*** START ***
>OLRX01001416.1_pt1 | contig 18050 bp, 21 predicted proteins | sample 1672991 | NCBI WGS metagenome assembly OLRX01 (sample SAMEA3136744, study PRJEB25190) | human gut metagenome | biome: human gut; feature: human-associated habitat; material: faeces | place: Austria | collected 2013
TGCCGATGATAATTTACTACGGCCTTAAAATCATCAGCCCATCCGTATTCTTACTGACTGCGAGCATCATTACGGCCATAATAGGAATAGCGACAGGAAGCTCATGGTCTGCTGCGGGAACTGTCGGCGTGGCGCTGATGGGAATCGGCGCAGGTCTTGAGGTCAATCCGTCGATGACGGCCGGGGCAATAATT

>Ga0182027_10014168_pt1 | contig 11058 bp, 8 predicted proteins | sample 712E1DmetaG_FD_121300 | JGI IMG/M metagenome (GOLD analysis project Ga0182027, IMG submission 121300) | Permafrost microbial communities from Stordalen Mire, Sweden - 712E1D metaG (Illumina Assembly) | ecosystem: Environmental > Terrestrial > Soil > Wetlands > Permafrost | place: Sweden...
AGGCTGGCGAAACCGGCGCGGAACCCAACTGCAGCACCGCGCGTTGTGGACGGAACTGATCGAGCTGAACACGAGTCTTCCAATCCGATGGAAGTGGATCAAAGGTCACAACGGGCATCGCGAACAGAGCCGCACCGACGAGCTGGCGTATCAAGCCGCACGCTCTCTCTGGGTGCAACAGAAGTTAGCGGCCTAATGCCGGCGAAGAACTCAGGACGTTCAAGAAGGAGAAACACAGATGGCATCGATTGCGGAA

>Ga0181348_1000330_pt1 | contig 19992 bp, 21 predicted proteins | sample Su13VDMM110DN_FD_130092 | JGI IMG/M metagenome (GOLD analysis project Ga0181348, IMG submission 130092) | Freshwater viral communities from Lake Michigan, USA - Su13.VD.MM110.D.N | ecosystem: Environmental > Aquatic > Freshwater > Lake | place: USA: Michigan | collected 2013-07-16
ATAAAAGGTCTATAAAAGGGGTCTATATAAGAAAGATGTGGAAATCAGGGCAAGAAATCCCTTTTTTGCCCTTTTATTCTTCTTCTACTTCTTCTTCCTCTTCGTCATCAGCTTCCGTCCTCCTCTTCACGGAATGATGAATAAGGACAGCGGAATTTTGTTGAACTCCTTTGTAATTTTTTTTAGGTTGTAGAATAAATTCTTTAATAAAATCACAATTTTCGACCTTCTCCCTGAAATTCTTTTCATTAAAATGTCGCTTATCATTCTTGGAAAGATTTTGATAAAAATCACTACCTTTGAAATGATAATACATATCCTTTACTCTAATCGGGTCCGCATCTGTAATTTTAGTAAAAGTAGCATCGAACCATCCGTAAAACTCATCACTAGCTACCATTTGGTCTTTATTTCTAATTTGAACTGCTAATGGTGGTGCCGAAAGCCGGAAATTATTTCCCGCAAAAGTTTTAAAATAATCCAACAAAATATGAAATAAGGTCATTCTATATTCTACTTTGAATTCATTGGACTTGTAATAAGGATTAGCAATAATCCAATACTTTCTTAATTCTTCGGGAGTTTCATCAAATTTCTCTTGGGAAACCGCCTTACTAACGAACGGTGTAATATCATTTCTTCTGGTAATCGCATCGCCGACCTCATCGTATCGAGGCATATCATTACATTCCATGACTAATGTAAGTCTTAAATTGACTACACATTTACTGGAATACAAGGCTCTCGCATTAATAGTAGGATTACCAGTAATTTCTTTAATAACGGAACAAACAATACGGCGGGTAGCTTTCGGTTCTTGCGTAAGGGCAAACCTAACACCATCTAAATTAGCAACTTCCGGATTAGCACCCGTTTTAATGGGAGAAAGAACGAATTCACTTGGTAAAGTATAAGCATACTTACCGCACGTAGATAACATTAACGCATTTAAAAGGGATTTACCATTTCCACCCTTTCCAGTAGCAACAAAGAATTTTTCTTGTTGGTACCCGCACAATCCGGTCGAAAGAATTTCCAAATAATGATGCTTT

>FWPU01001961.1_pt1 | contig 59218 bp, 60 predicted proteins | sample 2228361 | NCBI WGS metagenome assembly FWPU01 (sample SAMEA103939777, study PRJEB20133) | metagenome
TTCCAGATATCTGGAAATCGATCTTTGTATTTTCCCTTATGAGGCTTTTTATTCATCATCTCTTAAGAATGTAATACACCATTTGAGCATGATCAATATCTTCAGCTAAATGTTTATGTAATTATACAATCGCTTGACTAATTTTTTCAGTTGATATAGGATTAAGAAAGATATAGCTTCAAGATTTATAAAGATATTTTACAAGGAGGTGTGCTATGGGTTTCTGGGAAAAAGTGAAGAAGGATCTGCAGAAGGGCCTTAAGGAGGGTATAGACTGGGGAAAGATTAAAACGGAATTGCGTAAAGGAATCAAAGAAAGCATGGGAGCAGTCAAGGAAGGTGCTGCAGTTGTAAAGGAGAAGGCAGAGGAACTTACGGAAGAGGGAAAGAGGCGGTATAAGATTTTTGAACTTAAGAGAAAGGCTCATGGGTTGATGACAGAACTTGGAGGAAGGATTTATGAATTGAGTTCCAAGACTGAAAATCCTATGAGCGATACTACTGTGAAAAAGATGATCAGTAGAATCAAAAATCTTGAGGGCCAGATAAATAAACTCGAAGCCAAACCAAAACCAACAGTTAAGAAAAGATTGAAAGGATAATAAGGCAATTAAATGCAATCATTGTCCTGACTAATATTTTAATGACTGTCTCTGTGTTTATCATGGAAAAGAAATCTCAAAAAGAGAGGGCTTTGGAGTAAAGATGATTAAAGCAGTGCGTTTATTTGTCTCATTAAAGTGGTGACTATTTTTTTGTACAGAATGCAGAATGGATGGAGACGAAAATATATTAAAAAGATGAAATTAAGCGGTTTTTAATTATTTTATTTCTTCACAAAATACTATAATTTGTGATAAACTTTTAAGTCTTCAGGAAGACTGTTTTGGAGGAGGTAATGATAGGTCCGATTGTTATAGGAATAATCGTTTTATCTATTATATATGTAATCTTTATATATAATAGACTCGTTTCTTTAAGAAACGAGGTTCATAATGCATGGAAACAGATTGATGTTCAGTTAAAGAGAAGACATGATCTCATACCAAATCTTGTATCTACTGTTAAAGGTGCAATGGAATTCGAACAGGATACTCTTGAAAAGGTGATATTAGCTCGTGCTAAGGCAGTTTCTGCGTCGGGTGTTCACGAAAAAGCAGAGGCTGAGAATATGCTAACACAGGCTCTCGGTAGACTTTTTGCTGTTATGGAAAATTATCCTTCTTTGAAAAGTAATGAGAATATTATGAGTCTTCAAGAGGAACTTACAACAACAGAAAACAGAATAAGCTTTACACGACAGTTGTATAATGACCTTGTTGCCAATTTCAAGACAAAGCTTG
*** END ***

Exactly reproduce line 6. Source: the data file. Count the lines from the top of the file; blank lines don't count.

ATAAAAGGTCTATAAAAGGGGTCTATATAAGAAAGATGTGGAAATCAGGGCAAGAAATCCCTTTTTTGCCCTTTTATTCTTCTTCTACTTCTTCTTCCTCTTCGTCATCAGCTTCCGTCCTCCTCTTCACGGAATGATGAATAAGGACAGCGGAATTTTGTTGAACTCCTTTGTAATTTTTTTTAGGTTGTAGAATAAATTCTTTAATAAAATCACAATTTTCGACCTTCTCCCTGAAATTCTTTTCATTAAAATGTCGCTTATCATTCTTGGAAAGATTTTGATAAAAATCACTACCTTTGAAATGATAATACATATCCTTTACTCTAATCGGGTCCGCATCTGTAATTTTAGTAAAAGTAGCATCGAACCATCCGTAAAACTCATCACTAGCTACCATTTGGTCTTTATTTCTAATTTGAACTGCTAATGGTGGTGCCGAAAGCCGGAAATTATTTCCCGCAAAAGTTTTAAAATAATCCAACAAAATATGAAATAAGGTCATTCTATATTCTACTTTGAATTCATTGGACTTGTAATAAGGATTAGCAATAATCCAATACTTTCTTAATTCTTCGGGAGTTTCATCAAATTTCTCTTGGGAAACCGCCTTACTAACGAACGGTGTAATATCATTTCTTCTGGTAATCGCATCGCCGACCTCATCGTATCGAGGCATATCATTACATTCCATGACTAATGTAAGTCTTAAATTGACTACACATTTACTGGAATACAAGGCTCTCGCATTAATAGTAGGATTACCAGTAATTTCTTTAATAACGGAACAAACAATACGGCGGGTAGCTTTCGGTTCTTGCGTAAGGGCAAACCTAACACCATCTAAATTAGCAACTTCCGGATTAGCACCCGTTTTAATGGGAGAAAGAACGAATTCACTTGGTAAAGTATAAGCATACTTACCGCACGTAGATAACATTAACGCATTTAAAAGGGATTTACCATTTCCACCCTTTCCAGTAGCAACAAAGAATTTTTCTTGTTGGTACCCGCACAATCCGGTCGAAAGAATTTCCAAATAATGATGCTTT